Friday, August 01, 2014

Photographers digital has divided us

Christians in Photojournalism July meeting in suburbs of Atlanta, GA

Staff photographers have always had a built in community through their work places. Freelance photographers in the days of film had some community through their professional labs and camera stores.

In the days of film even when you processed your own film as a staff photographer or if you were a freelance photographer dropping your film off at a professional lab you were able to interact with other photographers.

Just as indoor plumbing did to the watering hole and air conditioning did to front porches, digital photography eliminated the informal gathering of photographers.
Genesis 2:18 The Lord God said, “It is not good for the man to be alone. ...”
Most still photographers work alone as compared to motion photographers who work in teams of film projects.

When you work with freelancers you learn about depression. Once I have built a good relationship and can be open and honest with another freelancer many of them suffer from some sort of depression.

A lack of strong relationships is an acute risk factor for major depression and addiction. At a minimum, going into an office every day requires you to shower, get dressed, and at least nod to a couple of people. Freelancers are in danger of having less sustaining human contact.

Freelancers go through feast and famine periods. They have less access to the health, retirement, and insurance benefits that may help traditionally employed folks sleep a little better at night.

Jason Getz shares some tips and wisdom he has gained after the Atlanta Journal & Constitution let him go as well as Phil Skinner and Johnny Crawford when they downsized their photo department from 10 to 7 positions the end of 2013.
We had a meeting of Christians in Photojournalism at my house yesterday and three of the photographers who lost their jobs this past year at the Atlanta Journal and Constitution were there. We all enjoyed seeing each other's work and listening to how everyone is learning to adjust to this ever changing industry.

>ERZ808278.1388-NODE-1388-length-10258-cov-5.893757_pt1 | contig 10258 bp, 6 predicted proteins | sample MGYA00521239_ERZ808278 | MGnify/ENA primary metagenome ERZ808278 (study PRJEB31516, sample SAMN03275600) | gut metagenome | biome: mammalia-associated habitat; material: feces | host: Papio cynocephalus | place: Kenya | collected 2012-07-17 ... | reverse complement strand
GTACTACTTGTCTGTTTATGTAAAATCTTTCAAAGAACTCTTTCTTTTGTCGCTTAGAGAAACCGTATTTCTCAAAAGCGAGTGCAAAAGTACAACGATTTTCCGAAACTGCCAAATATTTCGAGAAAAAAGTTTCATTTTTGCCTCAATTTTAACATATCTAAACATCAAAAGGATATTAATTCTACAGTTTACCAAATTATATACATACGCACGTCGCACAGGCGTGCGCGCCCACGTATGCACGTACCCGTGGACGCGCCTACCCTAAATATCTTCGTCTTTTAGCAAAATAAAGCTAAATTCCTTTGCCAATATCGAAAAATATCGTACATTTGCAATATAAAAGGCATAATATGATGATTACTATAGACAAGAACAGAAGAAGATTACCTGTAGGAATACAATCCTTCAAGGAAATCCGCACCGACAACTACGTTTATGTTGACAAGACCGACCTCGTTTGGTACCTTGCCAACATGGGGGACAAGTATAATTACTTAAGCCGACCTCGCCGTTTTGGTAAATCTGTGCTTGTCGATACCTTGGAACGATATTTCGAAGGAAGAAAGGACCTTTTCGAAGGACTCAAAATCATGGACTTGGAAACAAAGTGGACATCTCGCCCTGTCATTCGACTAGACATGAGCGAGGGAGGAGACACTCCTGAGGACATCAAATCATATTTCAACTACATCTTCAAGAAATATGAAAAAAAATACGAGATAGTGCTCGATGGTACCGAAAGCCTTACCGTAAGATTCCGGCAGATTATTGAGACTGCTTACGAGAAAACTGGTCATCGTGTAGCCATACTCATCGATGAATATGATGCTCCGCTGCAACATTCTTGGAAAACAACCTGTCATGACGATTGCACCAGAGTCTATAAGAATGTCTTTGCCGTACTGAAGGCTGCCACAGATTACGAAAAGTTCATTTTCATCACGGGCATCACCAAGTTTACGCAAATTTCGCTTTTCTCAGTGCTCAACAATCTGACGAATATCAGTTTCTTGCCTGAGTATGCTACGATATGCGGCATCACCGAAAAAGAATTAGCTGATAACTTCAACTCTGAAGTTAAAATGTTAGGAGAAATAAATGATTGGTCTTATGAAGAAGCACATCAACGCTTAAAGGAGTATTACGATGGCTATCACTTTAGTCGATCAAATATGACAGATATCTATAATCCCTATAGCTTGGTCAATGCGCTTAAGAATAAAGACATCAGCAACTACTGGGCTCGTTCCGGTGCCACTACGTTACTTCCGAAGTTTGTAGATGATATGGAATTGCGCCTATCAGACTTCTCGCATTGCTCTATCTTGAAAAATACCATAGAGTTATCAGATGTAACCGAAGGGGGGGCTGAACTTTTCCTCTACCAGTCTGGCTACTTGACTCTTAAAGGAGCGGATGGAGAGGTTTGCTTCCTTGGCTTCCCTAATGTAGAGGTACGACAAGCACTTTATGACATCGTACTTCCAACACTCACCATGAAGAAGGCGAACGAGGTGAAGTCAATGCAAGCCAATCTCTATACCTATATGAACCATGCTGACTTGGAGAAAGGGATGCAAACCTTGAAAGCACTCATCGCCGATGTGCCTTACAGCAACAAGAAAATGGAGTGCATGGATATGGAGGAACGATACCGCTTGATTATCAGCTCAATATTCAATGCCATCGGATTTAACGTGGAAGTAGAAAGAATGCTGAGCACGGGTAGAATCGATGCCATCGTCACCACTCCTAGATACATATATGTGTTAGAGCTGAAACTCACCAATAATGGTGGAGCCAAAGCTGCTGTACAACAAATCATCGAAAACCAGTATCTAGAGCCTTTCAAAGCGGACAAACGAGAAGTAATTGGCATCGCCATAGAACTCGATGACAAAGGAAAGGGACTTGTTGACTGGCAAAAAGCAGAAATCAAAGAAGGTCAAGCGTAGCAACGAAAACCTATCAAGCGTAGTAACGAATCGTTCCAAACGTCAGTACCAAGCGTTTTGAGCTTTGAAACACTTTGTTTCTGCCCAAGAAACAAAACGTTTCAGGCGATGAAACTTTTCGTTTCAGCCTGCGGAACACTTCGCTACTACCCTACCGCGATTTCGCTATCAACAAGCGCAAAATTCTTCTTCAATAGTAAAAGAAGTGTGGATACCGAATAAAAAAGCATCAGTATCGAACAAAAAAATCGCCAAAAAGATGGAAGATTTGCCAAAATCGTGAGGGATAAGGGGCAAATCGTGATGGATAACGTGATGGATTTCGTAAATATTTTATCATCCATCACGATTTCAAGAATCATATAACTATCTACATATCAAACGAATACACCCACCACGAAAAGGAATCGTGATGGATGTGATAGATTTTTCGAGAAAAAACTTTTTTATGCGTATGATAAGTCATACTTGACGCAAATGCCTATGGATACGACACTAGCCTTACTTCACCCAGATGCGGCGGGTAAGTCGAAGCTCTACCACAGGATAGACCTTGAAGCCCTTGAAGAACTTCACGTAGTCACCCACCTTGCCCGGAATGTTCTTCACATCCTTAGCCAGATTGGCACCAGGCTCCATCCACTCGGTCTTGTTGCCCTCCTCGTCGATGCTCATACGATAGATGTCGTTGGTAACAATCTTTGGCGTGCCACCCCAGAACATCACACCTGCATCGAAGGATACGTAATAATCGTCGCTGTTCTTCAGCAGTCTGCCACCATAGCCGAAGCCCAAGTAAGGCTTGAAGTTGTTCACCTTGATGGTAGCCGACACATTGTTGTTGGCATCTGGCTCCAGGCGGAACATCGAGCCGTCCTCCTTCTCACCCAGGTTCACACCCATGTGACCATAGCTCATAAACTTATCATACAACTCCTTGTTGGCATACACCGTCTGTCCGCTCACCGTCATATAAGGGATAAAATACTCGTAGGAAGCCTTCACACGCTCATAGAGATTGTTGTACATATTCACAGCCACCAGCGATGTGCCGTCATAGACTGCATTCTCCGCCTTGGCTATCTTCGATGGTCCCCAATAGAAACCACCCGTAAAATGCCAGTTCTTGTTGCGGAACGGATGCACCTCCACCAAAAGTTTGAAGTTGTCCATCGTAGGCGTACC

Hebrews 10:24-25 And let us consider how we may spur one another on toward love and good deeds, not giving up meeting together, as some are in the habit of doing, but encouraging one another—and all the more as you see the Day approaching.
One of the things that Jason, Phil and Johnny talked about after losing their positions at the AJC was the loss of built in community. Now they must be intentional and reach out to friends.

There's an App for that

I think one of the reasons for social media to be so successful is because we all crave community. CIP uses Facebook to announce our meetings and I know some photo clubs that use an App for that called Meetup. Meetups are neighbors getting together to learn something, do something, share something…

I think the more things you have in common the better the community can be for you. Combining faith and work is a great way for freelancers to build a strong community.

Johnny Crawford shared with the group his new direction of pursuing teaching photography. He is working on his masters degree to open up more doors for him to teach.
Building the informal into the formal

I think one of the best things about the days where we gathered around the local lab and camera stores was the informal serendipitous moments. You may see a photographers work next to you on the light table as you were editing. I remember this often work spur conversations and I learned a lot during those moments.

One of the best things I enjoy about when the Christians in Photojournalism group meets is the 5—minutes we give to everyone that comes to share their work with the group.

Sometimes people are looking for help on a project and many times they are just sharing a recent project.

Jason Getz shares a pleasant surprise of getting to fly in a helicopter with the groom at a wedding in Savannah. 
Formalize the informal

I encourage you to find a group where you can be in dialogue with the other photographers. You need a place they accept you as a person and let you share your work and you get to see their work. You need to be able to ask questions and share your insights as well.

Check out our group as a possible group to join at Christians in Photojournalism.

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